I'm on record as being less than thrilled with the eulogizing of Robert Byrd, whose major accomplishments as a senator seem to have involved funneling money back to West Virginia and holding down his seat for a really, really long time. The length of his tenure placed him third in line for the presidency as president pro tempore, but since his passing, he's been replaced in that role by Hawaii's Daniel Inouye, who is 85. Chris Bonanos wonders if this setup, which coincides with the aging of the Senate in general, might call for a change in the pro tempore rules.
It's not outlandish to suggest that managing the business of a powerful and complex state like New York or California is, even for a legislator, inherently more policy-driven than doing so for Alaska or West Virginia, and therefore more likely to qualify someone to be president. Instead, we have a system that inherently favors provincial guys who are good at hanging on to their jobs.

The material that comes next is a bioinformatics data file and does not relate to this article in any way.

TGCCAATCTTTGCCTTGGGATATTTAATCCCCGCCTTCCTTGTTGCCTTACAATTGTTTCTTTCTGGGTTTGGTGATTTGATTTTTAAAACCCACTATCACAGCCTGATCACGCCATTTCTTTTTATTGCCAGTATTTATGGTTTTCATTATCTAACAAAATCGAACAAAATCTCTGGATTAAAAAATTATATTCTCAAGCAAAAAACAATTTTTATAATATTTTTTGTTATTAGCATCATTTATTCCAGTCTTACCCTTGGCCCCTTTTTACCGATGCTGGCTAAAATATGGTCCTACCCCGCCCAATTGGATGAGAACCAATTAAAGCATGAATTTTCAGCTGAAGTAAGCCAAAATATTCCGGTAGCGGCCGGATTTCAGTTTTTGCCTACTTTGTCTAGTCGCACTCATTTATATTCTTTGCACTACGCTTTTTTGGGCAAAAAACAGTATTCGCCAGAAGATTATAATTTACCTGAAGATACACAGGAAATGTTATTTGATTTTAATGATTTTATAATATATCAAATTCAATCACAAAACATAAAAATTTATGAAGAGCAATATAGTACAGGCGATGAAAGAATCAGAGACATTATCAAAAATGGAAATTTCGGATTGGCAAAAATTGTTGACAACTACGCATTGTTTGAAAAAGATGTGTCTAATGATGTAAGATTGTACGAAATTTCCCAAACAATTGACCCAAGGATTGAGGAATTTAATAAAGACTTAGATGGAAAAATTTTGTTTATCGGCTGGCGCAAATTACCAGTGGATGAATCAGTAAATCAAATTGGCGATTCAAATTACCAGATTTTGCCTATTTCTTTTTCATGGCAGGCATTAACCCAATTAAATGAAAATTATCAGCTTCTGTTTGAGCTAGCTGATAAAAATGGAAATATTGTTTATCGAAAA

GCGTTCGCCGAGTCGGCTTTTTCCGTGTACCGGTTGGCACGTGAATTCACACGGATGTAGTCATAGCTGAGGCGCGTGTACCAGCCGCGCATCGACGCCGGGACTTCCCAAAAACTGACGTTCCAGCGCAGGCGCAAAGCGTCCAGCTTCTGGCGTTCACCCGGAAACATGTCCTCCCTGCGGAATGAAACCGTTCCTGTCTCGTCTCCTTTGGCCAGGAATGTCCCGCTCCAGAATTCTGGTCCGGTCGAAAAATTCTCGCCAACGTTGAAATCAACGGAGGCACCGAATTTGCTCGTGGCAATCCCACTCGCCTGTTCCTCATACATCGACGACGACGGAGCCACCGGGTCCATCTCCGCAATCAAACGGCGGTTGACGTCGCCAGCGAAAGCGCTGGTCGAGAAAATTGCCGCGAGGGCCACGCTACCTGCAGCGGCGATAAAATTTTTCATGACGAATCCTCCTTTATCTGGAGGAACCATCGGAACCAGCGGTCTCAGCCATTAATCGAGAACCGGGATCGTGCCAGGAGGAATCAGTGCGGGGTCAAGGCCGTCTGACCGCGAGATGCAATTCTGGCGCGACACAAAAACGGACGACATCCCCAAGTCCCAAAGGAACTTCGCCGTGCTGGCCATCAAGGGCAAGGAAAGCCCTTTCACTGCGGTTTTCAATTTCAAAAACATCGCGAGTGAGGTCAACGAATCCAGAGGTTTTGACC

Therefore, since the president pro tempore is chosen not for his power but for his length of service, the job is likely to always go to a very, very old political hack. Which is fine for most of the president pro tem's job: gavel-wielding when the vice-president is out doing vice-presidential things. But presidential succession is another matter. (Do we want someone three heartbeats away who may, in fact, have only three or four heartbeats left in him?)
Bonanos suggests a move in which the majority leader becomes pro tempore. That seems more politically feasible than setting some other effective cap on the age of the president pro tempore, like Senate term limits. As labor intensive as being a senator might be, it's not remotely as grueling as being president -- a job for which the doddering Strom Thurmond was prominently positioned for just a few years ago at the age of 100.
-- Gene Demby